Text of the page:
Portrait and Landscape Photographer
born Sunderland, England
died 17 July, 1908 Wellington.
Reverve inscription "Minnie Langford November 18 / 96"
Mr. James Bragge, an old and respected colonist who for a number of years was in business in Wellington as a photographer, died last night at the advanced age of 75 years. Deceased was born in Sunderland. From the Old Land he went to South Africa and came to New Zealand 43 years ago. He is survived by two daughters — Mrs. Hearn, of Christchurch and Mrs. Veale wife of Mr. G. R. Veale, of the Supreme Court Wellington — and a widow and a four-year-old daughter.
Evening Post, Volume LXXVI, Issue 16, 18 July 1908, Page 5
The late Mr James Bragge, who was in business in Wellington as a photographer for over a quarter of a century, left a very valuable collection of negatives that have almost an historical value as far as that city is concerned. A few photographs printed from these negatives secured thirty years, ago are now on view in a Willis Street shop (says The Dominion), and are highly interesting as showing the development of the city. One is a view of Customhouse Quay taken when the waters of the harbour used to lap under what is now the Bank of Australasia, and what was then the Star Boating Club's shed.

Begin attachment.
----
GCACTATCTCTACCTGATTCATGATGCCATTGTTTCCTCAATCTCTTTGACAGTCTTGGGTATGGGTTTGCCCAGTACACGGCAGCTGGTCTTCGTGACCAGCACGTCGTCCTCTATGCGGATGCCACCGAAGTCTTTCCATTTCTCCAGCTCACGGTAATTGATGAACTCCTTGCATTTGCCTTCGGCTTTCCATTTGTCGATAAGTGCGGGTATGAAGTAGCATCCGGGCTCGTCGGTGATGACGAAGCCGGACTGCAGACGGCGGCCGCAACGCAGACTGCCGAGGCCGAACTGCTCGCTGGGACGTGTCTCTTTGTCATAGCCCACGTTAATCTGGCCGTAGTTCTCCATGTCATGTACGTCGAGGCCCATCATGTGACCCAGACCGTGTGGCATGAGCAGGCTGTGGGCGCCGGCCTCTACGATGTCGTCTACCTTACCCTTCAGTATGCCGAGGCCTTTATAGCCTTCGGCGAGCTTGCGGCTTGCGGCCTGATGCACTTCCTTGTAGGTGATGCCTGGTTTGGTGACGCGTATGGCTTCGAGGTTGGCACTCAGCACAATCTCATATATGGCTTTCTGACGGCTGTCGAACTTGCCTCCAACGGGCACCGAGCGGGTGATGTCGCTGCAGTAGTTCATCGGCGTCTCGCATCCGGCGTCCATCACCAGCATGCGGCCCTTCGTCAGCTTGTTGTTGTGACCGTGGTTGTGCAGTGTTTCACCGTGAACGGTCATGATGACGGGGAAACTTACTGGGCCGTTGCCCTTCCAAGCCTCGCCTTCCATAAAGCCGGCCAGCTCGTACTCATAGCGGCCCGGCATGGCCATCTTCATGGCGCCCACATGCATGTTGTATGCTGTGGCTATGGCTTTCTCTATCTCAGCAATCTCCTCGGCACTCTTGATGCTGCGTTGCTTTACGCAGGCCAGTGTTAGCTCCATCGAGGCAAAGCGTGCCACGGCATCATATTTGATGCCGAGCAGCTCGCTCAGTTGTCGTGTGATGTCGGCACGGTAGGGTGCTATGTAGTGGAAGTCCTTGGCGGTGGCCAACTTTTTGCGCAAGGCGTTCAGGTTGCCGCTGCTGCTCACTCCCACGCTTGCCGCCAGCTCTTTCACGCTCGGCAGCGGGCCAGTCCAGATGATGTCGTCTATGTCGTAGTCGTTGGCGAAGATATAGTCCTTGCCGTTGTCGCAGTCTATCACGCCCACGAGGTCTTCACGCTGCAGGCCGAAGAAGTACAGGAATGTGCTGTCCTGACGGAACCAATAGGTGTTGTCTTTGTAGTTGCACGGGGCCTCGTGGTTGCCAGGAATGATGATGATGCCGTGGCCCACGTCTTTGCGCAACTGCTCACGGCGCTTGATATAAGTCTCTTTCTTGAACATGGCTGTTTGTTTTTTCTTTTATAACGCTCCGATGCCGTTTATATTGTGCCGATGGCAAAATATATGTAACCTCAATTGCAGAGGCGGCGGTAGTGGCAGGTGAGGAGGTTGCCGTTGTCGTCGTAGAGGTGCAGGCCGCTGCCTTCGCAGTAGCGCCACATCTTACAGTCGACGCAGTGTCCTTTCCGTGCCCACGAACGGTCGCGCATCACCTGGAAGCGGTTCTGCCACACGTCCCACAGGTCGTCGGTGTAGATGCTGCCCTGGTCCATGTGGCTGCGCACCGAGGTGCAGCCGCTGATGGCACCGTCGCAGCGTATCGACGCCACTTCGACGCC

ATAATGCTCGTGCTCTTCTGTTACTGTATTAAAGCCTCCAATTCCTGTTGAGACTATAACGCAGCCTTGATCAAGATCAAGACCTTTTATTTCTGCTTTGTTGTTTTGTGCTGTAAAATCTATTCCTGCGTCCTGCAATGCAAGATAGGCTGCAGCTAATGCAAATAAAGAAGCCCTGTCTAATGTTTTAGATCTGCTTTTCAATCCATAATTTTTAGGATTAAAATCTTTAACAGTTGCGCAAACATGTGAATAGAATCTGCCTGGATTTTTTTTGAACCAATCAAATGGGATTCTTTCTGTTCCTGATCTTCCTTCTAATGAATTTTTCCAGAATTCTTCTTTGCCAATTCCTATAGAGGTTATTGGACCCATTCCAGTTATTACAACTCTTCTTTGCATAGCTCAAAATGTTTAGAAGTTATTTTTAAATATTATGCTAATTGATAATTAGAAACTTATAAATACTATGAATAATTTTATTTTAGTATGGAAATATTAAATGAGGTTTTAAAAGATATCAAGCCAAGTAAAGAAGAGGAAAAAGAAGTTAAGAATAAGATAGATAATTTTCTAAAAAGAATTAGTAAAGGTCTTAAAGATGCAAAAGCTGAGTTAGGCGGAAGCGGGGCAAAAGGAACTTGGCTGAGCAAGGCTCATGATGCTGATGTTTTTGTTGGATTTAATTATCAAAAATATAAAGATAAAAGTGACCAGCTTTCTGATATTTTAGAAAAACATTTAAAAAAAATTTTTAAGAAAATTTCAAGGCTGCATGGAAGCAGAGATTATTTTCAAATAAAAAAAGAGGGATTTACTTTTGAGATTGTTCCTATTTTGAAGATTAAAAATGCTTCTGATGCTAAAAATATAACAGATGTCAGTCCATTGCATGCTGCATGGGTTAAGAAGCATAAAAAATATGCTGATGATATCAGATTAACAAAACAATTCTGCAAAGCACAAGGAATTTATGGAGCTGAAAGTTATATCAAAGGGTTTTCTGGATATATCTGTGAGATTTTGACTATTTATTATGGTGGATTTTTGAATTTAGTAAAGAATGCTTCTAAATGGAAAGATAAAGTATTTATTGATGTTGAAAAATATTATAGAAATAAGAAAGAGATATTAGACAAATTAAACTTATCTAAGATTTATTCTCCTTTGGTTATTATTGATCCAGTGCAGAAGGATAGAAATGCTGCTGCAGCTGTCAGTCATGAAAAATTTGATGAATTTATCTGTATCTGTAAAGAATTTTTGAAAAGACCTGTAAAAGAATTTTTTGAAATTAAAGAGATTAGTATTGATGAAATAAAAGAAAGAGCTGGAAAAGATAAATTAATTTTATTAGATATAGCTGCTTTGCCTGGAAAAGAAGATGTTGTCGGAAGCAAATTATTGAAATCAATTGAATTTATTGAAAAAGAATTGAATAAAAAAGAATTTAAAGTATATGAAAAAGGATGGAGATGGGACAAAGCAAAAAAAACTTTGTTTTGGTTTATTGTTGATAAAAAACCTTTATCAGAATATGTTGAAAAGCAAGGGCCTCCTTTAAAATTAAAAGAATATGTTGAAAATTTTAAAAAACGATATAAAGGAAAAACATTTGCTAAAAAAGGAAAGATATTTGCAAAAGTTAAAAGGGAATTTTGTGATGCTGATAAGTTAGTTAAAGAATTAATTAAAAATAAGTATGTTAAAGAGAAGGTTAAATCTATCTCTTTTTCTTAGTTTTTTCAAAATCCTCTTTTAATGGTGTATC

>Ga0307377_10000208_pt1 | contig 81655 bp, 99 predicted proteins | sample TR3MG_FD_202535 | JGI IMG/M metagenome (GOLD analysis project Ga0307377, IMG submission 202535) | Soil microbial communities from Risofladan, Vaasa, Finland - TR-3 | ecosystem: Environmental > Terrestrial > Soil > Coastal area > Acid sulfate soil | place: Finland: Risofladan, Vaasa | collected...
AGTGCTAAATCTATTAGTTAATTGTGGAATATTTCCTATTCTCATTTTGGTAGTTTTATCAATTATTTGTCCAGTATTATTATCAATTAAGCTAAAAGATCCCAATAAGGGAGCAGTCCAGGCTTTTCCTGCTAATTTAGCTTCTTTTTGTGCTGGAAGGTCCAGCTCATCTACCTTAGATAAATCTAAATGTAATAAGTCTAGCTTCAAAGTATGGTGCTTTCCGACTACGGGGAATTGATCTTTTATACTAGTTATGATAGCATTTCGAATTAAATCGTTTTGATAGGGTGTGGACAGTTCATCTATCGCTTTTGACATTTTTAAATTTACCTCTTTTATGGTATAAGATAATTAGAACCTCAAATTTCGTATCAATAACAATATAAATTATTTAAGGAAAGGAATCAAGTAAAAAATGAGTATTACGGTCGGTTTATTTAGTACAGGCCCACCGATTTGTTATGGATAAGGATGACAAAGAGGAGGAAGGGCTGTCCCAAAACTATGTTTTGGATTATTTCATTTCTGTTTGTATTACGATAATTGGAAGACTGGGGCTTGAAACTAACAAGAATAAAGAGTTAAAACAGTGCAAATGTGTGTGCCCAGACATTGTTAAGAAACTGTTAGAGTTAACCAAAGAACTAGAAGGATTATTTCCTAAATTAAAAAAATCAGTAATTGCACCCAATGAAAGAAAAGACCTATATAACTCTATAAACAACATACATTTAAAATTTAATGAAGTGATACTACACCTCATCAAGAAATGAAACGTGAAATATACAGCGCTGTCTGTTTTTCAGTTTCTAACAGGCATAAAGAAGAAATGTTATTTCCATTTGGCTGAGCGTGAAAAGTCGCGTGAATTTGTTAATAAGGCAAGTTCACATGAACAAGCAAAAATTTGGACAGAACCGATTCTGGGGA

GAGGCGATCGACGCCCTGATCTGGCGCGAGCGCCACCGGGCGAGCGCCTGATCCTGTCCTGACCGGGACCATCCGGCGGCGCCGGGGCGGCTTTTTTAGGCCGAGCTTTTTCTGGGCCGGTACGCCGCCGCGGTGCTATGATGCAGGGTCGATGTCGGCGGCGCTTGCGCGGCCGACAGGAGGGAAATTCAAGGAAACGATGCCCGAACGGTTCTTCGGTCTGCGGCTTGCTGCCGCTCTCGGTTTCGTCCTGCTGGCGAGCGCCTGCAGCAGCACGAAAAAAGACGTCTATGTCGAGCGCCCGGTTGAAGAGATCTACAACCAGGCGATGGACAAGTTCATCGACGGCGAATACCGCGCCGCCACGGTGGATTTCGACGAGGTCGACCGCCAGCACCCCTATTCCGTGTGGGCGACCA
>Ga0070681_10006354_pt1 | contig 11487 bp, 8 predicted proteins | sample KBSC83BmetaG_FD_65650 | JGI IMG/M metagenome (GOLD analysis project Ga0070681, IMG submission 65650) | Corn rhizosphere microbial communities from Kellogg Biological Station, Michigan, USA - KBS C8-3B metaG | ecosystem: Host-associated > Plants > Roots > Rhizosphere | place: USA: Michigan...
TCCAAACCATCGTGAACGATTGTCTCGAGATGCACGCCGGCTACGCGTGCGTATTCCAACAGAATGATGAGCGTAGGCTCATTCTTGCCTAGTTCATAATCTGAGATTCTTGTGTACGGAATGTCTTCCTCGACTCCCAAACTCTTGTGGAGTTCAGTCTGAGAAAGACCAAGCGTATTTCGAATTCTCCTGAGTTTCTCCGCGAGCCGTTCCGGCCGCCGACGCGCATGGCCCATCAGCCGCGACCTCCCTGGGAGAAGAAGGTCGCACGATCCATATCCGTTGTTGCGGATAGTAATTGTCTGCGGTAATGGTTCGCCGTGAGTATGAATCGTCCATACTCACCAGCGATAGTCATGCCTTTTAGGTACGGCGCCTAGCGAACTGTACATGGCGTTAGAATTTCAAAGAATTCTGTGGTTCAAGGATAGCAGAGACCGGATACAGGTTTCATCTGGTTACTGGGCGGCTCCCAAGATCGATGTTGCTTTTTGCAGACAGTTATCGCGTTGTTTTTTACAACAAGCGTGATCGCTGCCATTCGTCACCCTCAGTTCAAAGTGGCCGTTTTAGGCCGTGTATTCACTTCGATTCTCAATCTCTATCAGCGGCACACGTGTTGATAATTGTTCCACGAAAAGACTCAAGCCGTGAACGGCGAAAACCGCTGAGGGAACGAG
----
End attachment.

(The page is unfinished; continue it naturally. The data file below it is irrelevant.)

Another shows Te Aro House (of another generation) draped in wet blankets, taken on the morning following the destruction by fire of the first Opera House, which stood on the site of the present theatre in Manners St.
A very fine negative is that of the basin of the Karori Reservoir taken when empty. One shows the Government Buildings with steam-driven trams, drawn up on Lambton Quay, and still another as a photograph of the laying of the foundation stone of the Supreme Court buildings, a ceremony which, drew a large crowd; including the Garrison Band and a company of Volunteers. Several of those persons, figuring in the crowd, are easily recognisable as present-day citizens, and others are there who have gone the way of all flesh. Among the latter is the late Drum-Major Davis, who for many years headed the Garrison Band on parade. The photographs are a standing tribute to the excellent results obtainable with the old wet plate process.
Marlborough Express, Volume XLII, Issue 207, 1 September 1908, Page 3>